Children throughout the United Kingdom know this as "bonfire toffee" because it's traditionally eaten as the bonfires smoke and crackle on Guy Fawkes Night.
Black treacle is available at Classic Cigars and British Goodies, 2907 Wilson Blvd., in Arlington (703-525-6510), at Rodman's stores in the District and Maryland, and through several online gourmet foods purveyors.
Use a smaller pan if you want thicker candy. The wrapped candies can be stored in an airtight tin for several weeks.
Servings: 35 - 40 pieces
- 2/3 cup packed light brown sugar
- 8 tablespoons (1 stick) unsalted butter
- 8 tablespoons black treacle (see headnote)
- 2 tablespoons water
- 1 teaspoon distilled white vinegar
Use nonstick cooking oil spray to lightly grease a 9-by-13-inch baking dish or pan (preferably with squared corners).
Combine the brown sugar, butter, black treacle and water in a large saucepan over medium heat, stirring to combine. Cover; when the mixture bubbles, add the vinegar, stirring briefly to combine.
Cover and let the mixture bubble/boil without stirring for about 6 minutes or until it reaches 255 to 260 degrees on a candy thermometer; cook to the lower temperature if you prefer a softer candy. Alternatively, if you do not have a candy thermometer, cook until a small amount of the mixture forms a fairly firm ball when dropped into cold water (known as the hard-ball stage).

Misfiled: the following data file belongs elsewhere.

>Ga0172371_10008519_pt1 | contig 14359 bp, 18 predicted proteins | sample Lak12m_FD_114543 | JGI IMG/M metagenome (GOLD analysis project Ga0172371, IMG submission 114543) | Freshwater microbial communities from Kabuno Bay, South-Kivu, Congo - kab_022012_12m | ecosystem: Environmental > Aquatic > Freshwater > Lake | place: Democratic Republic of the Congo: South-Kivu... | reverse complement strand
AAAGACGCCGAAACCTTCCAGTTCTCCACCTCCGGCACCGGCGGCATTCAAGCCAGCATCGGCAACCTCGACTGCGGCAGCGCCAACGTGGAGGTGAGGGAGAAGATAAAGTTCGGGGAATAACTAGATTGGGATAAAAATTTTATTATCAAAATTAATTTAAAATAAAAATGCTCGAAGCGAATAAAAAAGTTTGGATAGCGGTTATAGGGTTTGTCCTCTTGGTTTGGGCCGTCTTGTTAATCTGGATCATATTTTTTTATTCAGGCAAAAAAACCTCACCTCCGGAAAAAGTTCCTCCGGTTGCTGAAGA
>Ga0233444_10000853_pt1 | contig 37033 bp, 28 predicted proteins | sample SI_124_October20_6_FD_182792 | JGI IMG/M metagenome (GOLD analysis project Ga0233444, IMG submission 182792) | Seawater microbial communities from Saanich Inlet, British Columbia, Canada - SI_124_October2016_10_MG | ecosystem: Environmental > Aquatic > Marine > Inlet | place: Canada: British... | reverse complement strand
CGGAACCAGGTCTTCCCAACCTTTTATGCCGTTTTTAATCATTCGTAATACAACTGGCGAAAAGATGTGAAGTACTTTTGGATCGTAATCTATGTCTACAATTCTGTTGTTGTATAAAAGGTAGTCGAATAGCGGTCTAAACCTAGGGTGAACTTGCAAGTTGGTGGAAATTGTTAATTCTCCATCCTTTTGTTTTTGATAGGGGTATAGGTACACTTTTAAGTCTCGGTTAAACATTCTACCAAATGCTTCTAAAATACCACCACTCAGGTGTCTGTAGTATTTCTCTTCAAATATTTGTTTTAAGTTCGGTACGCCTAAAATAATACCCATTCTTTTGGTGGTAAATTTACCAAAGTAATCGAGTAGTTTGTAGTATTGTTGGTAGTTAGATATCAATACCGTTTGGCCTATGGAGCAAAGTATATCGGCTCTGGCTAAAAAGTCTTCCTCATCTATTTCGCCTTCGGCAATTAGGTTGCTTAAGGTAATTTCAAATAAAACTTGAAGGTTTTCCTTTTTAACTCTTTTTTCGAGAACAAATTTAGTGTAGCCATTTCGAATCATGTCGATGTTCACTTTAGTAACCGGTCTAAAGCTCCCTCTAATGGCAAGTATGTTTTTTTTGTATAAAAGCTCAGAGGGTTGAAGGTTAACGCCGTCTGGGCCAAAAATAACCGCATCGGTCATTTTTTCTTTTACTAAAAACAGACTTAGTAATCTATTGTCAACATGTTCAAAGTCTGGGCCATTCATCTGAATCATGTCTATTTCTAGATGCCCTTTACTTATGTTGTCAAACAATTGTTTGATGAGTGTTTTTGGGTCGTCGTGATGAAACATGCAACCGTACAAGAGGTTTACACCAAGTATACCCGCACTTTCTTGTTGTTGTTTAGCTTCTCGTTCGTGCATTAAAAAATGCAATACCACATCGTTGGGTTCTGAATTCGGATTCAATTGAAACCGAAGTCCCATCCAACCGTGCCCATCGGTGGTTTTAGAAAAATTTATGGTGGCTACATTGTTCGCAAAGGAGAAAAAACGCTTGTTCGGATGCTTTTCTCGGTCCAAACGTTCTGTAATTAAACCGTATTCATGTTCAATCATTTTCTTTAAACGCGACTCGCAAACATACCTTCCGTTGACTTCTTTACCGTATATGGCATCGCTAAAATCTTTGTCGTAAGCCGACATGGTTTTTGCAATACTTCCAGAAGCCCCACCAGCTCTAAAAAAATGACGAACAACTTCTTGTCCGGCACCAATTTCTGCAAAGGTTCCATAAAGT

Remove from the heat and pour into the prepared dish or pan. Let cool slightly; use a sharp knife to score rows of pieces; that will make it easier to break the toffee apart when it has cooled completely.
Cool for several hours or overnight. Use a mallet to break the toffee, or enclose the candy in a plastic food storage bag and smack it on a hard surface, such as a kitchen counter. The toffee might not break along the scored lines; that is okay. If the candy is soft, use a sharp knife to cut it into pieces.
Wrap the toffee pieces in cellophane, wax paper or parchment paper.
From Rebecca Koffman.
Tested by Jane Touzalin.
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